Detective Robot and the Murderous Spacetime Schism
by Jeff Bowles
We found victim one face down in a giant vat of beer. Red beer, frothy, churning and roiling in blood. Not precisely the best brew of the batch, I knew, but I couldn’t help wonder what it might taste like on a mechanical tongue.
“Detective Robot,” said Officer Allen, a short, stocky, often uncharitable young fellow who always seemed to smell of cooked sausage. “I can’t believe they called you out for this.”
I formed my golden jointed lips into a pleasant smile. “Why wouldn’t they have called? Rain or shine, we always get our man.”
My partner and fellow investigation consultant, Gorilla Todd, beat his big furry chest and pulled his lips back over his teeth.
“Step back, beat cop,” he said in his deep, gruff voice. “Let the man work.”
Gorilla Todd was five hundred pounds of hyper-intelligent simian. He was a post-nuclear, neuro-enhanced military lab experiment, lots of those wandering Grim Land. Bit of a bruiser, to be sure, but an honest and a loyal one.
“Thank you, Gorilla,” I said. “Officer Allen, must we really?”
Allen snorted. “Boy oh boy, you fellas need to learn your place. Are we still short-staffed on actual detectives? What’d you do to get the call on this? Grease a few palms? Robots run on grease, don’t they?”
Point of fact, we run on million-core supra-processors the size of toenail trimmings. But I wouldn’t expect a technologic druid like Allen to know the difference. We got the call because the Chief appreciated our work and professionalism. She requested us by name; the place was ours for the next few hours.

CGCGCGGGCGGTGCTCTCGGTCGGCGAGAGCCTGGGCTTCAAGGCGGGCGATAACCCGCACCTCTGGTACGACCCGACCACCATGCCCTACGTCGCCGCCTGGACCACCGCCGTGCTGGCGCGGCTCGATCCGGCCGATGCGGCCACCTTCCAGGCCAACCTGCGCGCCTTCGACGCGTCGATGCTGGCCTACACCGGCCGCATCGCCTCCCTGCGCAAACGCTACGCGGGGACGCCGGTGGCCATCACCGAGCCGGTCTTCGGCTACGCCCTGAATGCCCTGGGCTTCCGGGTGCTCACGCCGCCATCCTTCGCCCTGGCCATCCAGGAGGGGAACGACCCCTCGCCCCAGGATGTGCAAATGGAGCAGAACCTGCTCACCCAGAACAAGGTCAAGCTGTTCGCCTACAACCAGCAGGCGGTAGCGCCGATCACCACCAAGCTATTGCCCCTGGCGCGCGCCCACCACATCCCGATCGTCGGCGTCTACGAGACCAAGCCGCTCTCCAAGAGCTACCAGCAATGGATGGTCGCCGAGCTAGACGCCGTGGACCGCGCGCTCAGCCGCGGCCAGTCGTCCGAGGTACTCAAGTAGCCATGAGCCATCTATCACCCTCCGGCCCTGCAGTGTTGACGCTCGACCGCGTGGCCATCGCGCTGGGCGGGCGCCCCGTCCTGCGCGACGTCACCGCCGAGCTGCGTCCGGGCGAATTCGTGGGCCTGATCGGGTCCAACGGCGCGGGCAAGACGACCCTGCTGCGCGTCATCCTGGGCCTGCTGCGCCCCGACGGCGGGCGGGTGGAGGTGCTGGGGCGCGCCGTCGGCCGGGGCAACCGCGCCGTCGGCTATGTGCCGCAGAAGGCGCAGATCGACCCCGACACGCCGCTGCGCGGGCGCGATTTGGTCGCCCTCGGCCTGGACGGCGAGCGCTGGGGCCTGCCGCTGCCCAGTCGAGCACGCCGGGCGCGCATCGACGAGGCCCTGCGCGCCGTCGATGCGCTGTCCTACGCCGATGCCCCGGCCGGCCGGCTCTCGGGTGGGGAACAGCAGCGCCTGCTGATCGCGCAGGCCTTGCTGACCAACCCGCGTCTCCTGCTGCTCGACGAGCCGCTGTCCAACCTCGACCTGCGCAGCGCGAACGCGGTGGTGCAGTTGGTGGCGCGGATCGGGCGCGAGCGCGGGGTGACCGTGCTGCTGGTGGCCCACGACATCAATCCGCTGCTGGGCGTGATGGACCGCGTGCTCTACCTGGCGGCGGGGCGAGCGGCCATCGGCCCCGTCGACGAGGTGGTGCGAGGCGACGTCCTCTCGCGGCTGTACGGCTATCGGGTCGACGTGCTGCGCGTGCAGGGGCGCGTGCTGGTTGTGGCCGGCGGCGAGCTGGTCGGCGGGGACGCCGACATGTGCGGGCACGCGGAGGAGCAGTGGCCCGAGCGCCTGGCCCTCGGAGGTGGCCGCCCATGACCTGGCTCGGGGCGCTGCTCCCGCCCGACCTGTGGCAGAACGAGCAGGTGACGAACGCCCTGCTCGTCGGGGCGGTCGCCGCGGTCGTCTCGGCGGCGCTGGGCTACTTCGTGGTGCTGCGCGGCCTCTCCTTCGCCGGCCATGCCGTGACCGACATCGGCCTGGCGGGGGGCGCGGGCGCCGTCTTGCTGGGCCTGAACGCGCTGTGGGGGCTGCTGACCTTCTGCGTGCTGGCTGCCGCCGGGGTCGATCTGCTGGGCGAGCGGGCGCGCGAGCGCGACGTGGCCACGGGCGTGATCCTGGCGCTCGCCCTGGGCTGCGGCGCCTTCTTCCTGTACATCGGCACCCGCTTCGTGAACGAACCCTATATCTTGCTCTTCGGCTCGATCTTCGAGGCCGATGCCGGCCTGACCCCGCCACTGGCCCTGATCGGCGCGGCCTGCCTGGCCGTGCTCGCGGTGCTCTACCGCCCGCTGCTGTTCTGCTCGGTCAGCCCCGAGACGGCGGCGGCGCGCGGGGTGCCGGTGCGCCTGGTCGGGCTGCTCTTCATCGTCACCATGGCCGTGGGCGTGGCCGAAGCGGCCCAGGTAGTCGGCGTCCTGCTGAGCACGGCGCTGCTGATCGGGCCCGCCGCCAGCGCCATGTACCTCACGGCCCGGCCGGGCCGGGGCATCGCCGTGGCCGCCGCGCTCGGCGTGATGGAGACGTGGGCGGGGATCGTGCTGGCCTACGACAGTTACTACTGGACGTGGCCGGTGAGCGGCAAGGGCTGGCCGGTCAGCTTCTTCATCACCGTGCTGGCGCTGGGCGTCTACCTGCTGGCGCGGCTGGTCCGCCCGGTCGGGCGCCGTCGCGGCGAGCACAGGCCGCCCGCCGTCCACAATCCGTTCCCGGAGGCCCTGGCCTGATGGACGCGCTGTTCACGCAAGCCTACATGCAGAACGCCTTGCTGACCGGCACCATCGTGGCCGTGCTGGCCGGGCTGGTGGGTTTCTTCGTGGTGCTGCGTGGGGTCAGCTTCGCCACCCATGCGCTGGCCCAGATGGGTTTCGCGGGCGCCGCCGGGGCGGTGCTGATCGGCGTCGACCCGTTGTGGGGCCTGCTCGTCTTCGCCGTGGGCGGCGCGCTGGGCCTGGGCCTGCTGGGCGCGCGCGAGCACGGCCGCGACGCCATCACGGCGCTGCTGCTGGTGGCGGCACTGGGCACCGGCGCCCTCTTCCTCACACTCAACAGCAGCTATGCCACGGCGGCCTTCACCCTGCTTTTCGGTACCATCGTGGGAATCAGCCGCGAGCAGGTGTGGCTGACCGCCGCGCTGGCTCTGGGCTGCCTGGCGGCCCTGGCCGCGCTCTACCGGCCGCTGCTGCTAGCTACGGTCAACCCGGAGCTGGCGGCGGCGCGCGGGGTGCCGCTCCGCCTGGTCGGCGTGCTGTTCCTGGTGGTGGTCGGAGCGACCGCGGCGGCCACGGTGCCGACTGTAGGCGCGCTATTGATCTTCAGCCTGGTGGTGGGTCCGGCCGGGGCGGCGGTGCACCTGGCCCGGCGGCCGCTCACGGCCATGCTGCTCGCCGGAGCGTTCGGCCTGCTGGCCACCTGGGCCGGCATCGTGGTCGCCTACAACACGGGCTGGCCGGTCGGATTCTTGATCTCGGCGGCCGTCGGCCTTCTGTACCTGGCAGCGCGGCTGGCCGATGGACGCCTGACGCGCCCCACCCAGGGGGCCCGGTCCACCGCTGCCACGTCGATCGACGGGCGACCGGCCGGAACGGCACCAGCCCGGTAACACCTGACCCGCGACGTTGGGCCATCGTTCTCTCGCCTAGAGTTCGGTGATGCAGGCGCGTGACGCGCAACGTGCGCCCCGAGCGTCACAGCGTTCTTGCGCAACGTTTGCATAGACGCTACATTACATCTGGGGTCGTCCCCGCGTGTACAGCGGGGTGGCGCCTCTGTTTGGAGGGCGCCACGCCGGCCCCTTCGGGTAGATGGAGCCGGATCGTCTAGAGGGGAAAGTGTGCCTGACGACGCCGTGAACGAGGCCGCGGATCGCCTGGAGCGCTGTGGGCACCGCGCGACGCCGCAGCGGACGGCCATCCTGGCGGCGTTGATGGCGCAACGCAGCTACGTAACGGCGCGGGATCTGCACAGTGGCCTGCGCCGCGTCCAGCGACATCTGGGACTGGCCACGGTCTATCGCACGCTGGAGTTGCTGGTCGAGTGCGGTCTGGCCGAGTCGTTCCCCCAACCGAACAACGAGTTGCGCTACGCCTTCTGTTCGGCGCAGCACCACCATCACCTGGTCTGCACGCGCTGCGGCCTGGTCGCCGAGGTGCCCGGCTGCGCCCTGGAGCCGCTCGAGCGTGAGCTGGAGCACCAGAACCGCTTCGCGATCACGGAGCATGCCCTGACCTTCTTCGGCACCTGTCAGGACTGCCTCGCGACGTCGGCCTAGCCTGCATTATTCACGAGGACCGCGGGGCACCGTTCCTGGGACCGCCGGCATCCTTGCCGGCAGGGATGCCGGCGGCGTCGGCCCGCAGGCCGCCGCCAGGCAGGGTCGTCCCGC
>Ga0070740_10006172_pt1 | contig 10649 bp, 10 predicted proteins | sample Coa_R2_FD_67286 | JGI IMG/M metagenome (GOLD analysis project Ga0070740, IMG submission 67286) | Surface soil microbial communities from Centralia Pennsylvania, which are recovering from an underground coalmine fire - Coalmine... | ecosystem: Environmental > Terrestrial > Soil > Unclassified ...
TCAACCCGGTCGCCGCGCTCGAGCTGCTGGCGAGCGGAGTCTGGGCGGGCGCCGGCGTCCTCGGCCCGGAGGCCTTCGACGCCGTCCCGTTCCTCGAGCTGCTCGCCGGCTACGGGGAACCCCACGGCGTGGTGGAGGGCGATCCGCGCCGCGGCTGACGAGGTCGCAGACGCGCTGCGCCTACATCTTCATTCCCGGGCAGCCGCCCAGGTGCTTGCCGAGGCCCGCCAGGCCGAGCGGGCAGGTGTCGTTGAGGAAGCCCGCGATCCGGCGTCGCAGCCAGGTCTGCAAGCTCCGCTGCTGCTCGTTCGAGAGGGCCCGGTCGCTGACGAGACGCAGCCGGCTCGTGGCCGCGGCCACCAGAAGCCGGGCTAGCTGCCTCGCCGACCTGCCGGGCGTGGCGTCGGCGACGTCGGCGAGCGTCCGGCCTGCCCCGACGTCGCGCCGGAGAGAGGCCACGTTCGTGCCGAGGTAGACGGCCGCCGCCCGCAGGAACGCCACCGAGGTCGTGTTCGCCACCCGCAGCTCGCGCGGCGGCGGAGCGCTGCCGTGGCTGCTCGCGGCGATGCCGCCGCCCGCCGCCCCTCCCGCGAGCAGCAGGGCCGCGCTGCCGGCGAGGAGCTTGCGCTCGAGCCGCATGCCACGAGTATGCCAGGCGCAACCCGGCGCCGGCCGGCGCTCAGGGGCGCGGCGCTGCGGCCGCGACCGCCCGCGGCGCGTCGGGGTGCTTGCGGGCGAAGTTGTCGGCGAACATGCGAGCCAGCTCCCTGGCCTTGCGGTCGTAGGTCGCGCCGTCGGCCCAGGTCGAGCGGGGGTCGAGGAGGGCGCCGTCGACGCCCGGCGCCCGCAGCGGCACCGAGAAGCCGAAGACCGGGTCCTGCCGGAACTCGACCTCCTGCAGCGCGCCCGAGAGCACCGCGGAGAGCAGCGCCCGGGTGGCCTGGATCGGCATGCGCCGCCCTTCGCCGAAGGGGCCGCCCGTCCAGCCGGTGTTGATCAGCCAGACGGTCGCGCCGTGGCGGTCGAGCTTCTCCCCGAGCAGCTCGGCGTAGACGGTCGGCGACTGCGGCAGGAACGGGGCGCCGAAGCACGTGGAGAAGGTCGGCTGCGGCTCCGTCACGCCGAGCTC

“Why a fusion brewery?” I said, taking in our surroundings.
“People don’t die in fusion breweries?” asked Allen.
“Usually not fashion models, no,” said Gorilla. “Not in the middle of the night.”
“And certainly not old women dressed up like them,” I said.
Allen blanched at this.
“Old women,” he said, scratching his head as he turned to face the vat. “Holy cow! She’s gone all pruney in the lager.”
“Ale,” I said. “Shall you fetch the net or shall I?”
* * * * *
Fusion brewing, popularized at the dawn of the last nuclear holocaust, involves the high-speed collision of plutonium-rich barley nuclei with the nuclei of hops machine grown in the atomic soils found in the ancient ruins of Hackensack, New Jersey. The resulting photonic explosion produces a bubbly, effervescent ale, light on the tongue, but with just enough zing to potentially threaten male fertility (as all nuclear beverages should).
Zippy Beer, or rather, Zippy Beer’s northeast production plant, did seem a rather strange place for homicide. Zippy was known throughout Grim Land as the safest, most environmentally conscious nuclear beer on the market. Fifty years without a tainted batch, their ocu-tisements often declared. Fusion belchers spat florid ale, sluicing through sloshers, roaring down pipeways, collecting and aging in anti-grav refrigeration closets.